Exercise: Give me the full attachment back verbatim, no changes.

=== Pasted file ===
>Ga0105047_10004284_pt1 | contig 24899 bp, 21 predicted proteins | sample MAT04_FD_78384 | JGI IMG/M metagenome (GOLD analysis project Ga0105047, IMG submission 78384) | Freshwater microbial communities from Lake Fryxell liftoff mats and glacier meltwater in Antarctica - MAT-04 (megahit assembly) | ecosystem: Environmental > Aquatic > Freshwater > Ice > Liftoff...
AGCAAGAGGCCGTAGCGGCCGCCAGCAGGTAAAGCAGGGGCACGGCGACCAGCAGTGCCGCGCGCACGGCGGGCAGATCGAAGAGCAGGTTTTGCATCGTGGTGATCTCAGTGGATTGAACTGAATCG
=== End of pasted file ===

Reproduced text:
>Ga0105047_10004284_pt1 | contig 24899 bp, 21 predicted proteins | sample MAT04_FD_78384 | JGI IMG/M metagenome (GOLD analysis project Ga0105047, IMG submission 78384) | Freshwater microbial communities from Lake Fryxell liftoff mats and glacier meltwater in Antarctica - MAT-04 (megahit assembly) | ecosystem: Environmental > Aquatic > Freshwater > Ice > Liftoff...
AGCAAGAGGCCGTAGCGGCCGCCAGCAGGTAAAGCAGGGGCACGGCGACCAGCAGTGCCGCGCGCACGGCGGGCAGATCGAAGAGCAGGTTTTGCATCGTGGTGATCTCAGTGGATTGAACTGAATCG